If James Joyce can devote an entire novel to one day in the life of the people of Dublin, why can’t Homer Hickam devote a novel to the delivery of Albert the alligator to Florida? Especially when that journey treats readers to labor strikes, car chases, hijinks on the high seas, Hollywood movies and a fateful hurricane—not to mention cameo appearances by literary competitors John Steinbeck and Ernest Hemingway. Add to this a rooster perched imperturbably on Albert’s head, and you have the makings of an intentionally improbable, bizarre trip through Southern Americana that is a tall tale blend of fact and fiction.
The good and useful thing about scary stories is their variety. They may leave you sad, mad or contemplative—but all of the good ones make the hair on the back of your neck stand up.
After 15 years and 18 books, best-selling author Meg Cabot rewards loyal readers with what they’ve been waiting for—the wedding of Princess Mia Thermopolis of Genovia and Michael Moscovitz in her latest novel, Royal Wedding.
Having grown up in Wisconsin, I was surprised to learn that German prisoners captured during World War II were shipped across the Atlantic to my home state. They were housed in rural areas—vacated schools, fairgrounds, migrant worker camps—and were put to work in canneries and on local farms. Between 1942 and 1946, Wisconsin housed POWs in 39 camps across the state.
One of the defining characteristics of much of the best science fiction writing is ambition, but the trick is to filter that ambition into something meaningful. A big story idea is a start, but a great science fiction writer knows how to channel that into an inventive, emotionally affecting story that’s as much about science as it is about characters. Over the course of his career, Neal Stephenson has become one of the poster children for just that kind of storytelling ambition, and with Seveneves he takes it to a level unlike anything he’s done before.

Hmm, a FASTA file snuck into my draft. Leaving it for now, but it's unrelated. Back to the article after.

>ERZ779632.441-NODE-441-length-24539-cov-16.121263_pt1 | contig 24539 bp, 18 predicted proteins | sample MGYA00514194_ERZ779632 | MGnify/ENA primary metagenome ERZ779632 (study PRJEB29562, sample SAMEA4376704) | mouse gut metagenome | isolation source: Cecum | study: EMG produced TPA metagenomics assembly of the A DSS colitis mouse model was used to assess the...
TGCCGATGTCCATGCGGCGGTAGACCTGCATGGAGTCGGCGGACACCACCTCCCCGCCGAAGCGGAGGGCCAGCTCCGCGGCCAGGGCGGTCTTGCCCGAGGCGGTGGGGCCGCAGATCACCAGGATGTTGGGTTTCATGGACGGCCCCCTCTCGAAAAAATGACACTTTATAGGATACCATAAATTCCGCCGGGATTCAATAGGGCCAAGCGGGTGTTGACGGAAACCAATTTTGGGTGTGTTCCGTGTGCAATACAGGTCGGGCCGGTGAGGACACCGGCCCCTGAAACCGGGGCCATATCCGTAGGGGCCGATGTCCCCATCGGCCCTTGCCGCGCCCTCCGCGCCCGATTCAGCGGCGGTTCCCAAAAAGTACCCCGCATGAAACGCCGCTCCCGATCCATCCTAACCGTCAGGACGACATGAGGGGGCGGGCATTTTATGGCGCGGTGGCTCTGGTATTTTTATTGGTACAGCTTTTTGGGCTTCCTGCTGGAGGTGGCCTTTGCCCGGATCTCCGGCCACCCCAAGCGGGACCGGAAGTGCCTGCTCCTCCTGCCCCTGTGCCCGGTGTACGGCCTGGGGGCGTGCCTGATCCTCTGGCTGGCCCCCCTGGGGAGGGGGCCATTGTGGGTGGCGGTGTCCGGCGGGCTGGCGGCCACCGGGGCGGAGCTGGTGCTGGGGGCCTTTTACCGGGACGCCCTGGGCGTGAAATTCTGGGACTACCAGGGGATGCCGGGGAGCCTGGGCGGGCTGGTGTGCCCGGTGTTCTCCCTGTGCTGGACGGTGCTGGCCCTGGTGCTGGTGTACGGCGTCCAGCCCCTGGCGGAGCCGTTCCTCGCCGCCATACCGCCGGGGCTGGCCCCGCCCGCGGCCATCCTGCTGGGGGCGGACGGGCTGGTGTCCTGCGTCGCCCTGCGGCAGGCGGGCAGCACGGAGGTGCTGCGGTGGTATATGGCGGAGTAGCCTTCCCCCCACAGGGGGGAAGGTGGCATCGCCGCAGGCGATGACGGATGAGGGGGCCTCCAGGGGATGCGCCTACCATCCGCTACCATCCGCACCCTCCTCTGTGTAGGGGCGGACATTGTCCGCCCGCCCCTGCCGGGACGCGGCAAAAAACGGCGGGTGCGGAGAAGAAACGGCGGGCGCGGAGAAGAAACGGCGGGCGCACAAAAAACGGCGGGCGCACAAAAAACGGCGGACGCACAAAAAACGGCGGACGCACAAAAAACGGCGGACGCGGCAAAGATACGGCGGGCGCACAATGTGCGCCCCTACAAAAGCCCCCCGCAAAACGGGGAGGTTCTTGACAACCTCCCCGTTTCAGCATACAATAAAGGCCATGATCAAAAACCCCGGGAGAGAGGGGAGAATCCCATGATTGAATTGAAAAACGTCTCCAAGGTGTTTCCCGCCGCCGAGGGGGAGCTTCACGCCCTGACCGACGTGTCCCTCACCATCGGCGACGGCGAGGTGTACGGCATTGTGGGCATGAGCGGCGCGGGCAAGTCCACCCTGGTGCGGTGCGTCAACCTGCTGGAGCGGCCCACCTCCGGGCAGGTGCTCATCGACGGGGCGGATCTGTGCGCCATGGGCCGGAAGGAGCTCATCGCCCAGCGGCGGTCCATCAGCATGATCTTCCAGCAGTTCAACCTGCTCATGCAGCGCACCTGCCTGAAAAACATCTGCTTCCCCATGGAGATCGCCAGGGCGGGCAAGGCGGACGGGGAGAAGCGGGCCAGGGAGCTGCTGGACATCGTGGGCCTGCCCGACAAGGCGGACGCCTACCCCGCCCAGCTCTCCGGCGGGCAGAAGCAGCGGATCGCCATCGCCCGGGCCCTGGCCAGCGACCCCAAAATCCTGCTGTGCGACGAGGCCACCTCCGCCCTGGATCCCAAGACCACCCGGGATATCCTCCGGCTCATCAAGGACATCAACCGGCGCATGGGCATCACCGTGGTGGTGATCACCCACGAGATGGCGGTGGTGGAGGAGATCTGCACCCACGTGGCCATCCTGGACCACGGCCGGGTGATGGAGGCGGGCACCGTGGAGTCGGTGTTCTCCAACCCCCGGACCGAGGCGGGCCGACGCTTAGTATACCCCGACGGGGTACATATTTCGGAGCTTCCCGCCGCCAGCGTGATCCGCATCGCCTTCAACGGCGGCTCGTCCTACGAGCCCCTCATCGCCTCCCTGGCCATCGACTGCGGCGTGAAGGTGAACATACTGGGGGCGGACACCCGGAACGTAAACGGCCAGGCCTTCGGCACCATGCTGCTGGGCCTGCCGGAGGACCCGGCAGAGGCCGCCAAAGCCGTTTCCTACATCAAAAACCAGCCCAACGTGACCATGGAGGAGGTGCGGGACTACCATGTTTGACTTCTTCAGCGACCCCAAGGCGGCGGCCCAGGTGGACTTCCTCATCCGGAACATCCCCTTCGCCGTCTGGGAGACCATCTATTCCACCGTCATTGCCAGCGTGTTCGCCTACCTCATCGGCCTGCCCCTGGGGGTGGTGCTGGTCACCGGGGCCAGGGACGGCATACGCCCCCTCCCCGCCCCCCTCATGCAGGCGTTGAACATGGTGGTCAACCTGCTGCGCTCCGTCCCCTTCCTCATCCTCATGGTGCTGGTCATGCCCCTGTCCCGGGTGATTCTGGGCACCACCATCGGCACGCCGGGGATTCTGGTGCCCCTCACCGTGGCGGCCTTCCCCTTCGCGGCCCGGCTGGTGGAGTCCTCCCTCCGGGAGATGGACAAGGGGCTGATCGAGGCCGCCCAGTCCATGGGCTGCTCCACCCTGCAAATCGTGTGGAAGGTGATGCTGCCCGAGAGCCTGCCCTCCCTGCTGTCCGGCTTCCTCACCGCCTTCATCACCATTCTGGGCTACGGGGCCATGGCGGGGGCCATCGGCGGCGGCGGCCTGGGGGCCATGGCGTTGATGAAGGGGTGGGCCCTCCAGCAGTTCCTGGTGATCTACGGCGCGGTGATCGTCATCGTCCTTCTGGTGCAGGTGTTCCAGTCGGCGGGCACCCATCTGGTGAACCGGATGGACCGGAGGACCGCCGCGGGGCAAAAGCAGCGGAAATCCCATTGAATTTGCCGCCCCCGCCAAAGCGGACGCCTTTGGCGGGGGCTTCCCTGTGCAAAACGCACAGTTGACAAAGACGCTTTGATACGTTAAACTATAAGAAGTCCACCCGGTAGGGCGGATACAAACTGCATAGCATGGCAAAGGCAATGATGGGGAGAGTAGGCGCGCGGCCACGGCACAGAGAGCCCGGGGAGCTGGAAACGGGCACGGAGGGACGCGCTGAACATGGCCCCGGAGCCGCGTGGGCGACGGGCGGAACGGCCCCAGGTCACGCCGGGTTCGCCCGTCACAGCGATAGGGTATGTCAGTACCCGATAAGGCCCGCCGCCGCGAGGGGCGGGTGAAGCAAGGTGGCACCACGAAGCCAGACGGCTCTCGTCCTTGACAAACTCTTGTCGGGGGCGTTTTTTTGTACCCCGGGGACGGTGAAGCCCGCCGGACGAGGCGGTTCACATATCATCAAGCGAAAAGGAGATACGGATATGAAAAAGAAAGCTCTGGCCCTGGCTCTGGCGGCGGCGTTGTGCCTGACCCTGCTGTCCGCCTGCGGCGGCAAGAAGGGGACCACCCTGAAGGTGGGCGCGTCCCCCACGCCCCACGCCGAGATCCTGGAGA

Wylie Rose subsists on memories. They are his food, his religion, his constant focus. Not just any memories—only ones of Cesca Bonet, a beautiful young girl he first encounters at age 10.
In Susan Crawford's debut psychological thriller, a woman with bipolar disorder spirals in a manic episode as she struggles to determine whether or not she murdered her neighbor. We emailed the Atlanta-based author to ask a few questions about her debut, the unreliablity of her characters and more.
While away on duty, Army Ranger Van Shaw receives a chilling note from his grandfather: “Come home, if you can.” The last time the two talked was 10 years ago—a conversation that resulted in a bloody brawl. Pride and stubbornness run strong in this family, so for the old man to reach out means there’s something big happening back home.
When Nica Baker, a gorgeous, popular 16-year-old, is found dead on the campus of her prestigious private high school, her family, friends and community are shocked and devastated. While the case is closed neatly and quickly—an awkward classmate with an unrequited crush and a bad temper—Nica’s older sister Grace has the sick suspicion that the obvious answer is not always the right one. She goes on a quest to find out what really happened to Nica—and ends up discovering far more than she ever wanted to know about her family, her friends and herself.
In Welcome to Braggsville, four Berkeley college friends decide to protest a Civil War re-enactment by staging a “performative intervention.